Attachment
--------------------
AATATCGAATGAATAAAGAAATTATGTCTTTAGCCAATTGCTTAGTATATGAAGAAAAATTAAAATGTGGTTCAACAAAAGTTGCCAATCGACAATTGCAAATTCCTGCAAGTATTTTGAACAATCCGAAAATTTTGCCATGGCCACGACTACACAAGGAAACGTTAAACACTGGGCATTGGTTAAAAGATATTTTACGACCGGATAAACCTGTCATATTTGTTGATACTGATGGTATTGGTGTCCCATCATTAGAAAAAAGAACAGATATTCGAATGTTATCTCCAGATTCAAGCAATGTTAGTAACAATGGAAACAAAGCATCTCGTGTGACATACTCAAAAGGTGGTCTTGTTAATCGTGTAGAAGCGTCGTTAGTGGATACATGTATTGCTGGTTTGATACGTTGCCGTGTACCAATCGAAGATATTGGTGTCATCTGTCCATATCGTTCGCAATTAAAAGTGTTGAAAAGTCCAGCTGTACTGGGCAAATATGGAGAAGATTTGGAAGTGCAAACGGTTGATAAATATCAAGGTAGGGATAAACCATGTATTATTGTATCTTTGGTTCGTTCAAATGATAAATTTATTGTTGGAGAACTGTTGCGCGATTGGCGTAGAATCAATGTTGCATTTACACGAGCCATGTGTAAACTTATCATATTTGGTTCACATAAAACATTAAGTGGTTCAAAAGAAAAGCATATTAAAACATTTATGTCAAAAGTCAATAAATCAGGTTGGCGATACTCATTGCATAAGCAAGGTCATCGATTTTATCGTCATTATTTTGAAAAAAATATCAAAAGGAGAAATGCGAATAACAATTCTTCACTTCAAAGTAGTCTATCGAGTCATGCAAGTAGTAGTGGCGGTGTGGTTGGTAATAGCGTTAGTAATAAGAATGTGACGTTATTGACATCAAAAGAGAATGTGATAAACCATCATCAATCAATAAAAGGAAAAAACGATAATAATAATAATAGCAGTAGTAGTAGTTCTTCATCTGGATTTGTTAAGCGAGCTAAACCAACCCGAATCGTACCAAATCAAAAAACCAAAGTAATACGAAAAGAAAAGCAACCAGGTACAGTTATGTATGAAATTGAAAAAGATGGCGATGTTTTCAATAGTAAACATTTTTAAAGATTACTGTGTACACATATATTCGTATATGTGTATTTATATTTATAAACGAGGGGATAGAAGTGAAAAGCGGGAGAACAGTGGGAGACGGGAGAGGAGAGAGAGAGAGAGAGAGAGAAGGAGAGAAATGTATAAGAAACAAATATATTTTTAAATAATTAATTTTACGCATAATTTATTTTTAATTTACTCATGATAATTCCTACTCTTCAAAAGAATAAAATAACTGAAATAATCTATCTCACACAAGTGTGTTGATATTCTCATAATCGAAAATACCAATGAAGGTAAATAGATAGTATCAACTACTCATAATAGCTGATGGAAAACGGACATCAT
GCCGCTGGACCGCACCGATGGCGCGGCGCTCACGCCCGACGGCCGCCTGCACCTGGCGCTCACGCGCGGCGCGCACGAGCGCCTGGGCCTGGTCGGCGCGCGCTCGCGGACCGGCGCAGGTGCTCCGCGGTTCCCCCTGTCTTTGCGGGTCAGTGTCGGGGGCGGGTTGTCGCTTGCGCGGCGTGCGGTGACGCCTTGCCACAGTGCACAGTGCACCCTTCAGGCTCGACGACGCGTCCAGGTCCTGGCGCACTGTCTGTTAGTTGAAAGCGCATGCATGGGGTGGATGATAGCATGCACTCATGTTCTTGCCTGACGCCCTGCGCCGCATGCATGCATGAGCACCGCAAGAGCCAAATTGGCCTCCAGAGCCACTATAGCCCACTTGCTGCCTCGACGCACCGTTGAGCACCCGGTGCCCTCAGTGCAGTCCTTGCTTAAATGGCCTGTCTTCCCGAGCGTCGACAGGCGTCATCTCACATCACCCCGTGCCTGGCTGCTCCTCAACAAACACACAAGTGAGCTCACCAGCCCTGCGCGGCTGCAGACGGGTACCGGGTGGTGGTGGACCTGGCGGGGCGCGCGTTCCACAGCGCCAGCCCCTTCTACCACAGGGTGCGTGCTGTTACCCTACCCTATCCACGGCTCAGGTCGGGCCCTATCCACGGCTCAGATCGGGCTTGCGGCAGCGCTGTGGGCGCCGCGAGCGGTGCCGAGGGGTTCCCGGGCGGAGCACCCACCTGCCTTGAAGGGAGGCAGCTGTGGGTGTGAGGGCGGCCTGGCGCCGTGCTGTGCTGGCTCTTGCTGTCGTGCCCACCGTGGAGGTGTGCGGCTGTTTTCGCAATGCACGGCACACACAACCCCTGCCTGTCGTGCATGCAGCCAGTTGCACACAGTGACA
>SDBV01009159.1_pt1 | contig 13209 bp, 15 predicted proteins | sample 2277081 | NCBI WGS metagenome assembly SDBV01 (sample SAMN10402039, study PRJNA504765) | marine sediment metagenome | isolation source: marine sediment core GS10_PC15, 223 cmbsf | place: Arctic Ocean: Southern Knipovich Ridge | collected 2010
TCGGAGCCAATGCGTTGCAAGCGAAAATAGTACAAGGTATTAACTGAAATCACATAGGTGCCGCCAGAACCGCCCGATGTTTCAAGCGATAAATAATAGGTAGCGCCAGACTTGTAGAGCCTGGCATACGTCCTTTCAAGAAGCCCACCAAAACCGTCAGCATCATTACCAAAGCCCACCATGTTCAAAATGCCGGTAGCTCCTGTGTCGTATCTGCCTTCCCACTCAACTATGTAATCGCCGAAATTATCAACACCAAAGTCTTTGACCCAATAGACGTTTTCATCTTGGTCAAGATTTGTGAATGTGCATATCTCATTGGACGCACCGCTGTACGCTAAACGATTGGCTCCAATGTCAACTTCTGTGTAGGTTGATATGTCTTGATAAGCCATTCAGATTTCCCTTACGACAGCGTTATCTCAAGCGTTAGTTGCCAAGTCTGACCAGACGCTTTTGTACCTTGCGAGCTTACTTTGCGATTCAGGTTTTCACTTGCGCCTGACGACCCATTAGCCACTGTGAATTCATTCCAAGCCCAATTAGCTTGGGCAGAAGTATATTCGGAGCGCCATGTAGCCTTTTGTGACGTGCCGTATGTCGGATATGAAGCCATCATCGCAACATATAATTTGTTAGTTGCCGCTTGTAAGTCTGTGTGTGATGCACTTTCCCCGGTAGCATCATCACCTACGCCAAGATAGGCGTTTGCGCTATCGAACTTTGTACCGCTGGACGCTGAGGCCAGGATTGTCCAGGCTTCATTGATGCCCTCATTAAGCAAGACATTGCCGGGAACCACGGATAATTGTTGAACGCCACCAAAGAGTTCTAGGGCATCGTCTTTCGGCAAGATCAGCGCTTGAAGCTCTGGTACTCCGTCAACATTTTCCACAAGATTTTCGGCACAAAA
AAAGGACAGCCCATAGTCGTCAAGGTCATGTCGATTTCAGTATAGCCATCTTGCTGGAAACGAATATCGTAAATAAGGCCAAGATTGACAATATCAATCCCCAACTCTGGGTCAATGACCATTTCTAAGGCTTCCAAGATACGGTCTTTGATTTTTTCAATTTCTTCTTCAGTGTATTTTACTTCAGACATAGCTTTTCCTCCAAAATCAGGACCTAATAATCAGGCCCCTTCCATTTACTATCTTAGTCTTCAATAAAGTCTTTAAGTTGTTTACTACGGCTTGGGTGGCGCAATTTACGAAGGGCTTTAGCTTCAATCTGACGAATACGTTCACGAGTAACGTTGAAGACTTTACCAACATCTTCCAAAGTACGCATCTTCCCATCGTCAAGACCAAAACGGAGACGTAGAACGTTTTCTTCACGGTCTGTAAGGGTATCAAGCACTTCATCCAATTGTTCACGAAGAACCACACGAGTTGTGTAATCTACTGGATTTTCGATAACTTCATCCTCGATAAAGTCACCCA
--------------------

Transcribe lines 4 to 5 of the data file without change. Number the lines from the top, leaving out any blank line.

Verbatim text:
TCGGAGCCAATGCGTTGCAAGCGAAAATAGTACAAGGTATTAACTGAAATCACATAGGTGCCGCCAGAACCGCCCGATGTTTCAAGCGATAAATAATAGGTAGCGCCAGACTTGTAGAGCCTGGCATACGTCCTTTCAAGAAGCCCACCAAAACCGTCAGCATCATTACCAAAGCCCACCATGTTCAAAATGCCGGTAGCTCCTGTGTCGTATCTGCCTTCCCACTCAACTATGTAATCGCCGAAATTATCAACACCAAAGTCTTTGACCCAATAGACGTTTTCATCTTGGTCAAGATTTGTGAATGTGCATATCTCATTGGACGCACCGCTGTACGCTAAACGATTGGCTCCAATGTCAACTTCTGTGTAGGTTGATATGTCTTGATAAGCCATTCAGATTTCCCTTACGACAGCGTTATCTCAAGCGTTAGTTGCCAAGTCTGACCAGACGCTTTTGTACCTTGCGAGCTTACTTTGCGATTCAGGTTTTCACTTGCGCCTGACGACCCATTAGCCACTGTGAATTCATTCCAAGCCCAATTAGCTTGGGCAGAAGTATATTCGGAGCGCCATGTAGCCTTTTGTGACGTGCCGTATGTCGGATATGAAGCCATCATCGCAACATATAATTTGTTAGTTGCCGCTTGTAAGTCTGTGTGTGATGCACTTTCCCCGGTAGCATCATCACCTACGCCAAGATAGGCGTTTGCGCTATCGAACTTTGTACCGCTGGACGCTGAGGCCAGGATTGTCCAGGCTTCATTGATGCCCTCATTAAGCAAGACATTGCCGGGAACCACGGATAATTGTTGAACGCCACCAAAGAGTTCTAGGGCATCGTCTTTCGGCAAGATCAGCGCTTGAAGCTCTGGTACTCCGTCAACATTTTCCACAAGATTTTCGGCACAAAA
AAAGGACAGCCCATAGTCGTCAAGGTCATGTCGATTTCAGTATAGCCATCTTGCTGGAAACGAATATCGTAAATAAGGCCAAGATTGACAATATCAATCCCCAACTCTGGGTCAATGACCATTTCTAAGGCTTCCAAGATACGGTCTTTGATTTTTTCAATTTCTTCTTCAGTGTATTTTACTTCAGACATAGCTTTTCCTCCAAAATCAGGACCTAATAATCAGGCCCCTTCCATTTACTATCTTAGTCTTCAATAAAGTCTTTAAGTTGTTTACTACGGCTTGGGTGGCGCAATTTACGAAGGGCTTTAGCTTCAATCTGACGAATACGTTCACGAGTAACGTTGAAGACTTTACCAACATCTTCCAAAGTACGCATCTTCCCATCGTCAAGACCAAAACGGAGACGTAGAACGTTTTCTTCACGGTCTGTAAGGGTATCAAGCACTTCATCCAATTGTTCACGAAGAACCACACGAGTTGTGTAATCTACTGGATTTTCGATAACTTCATCCTCGATAAAGTCACCCA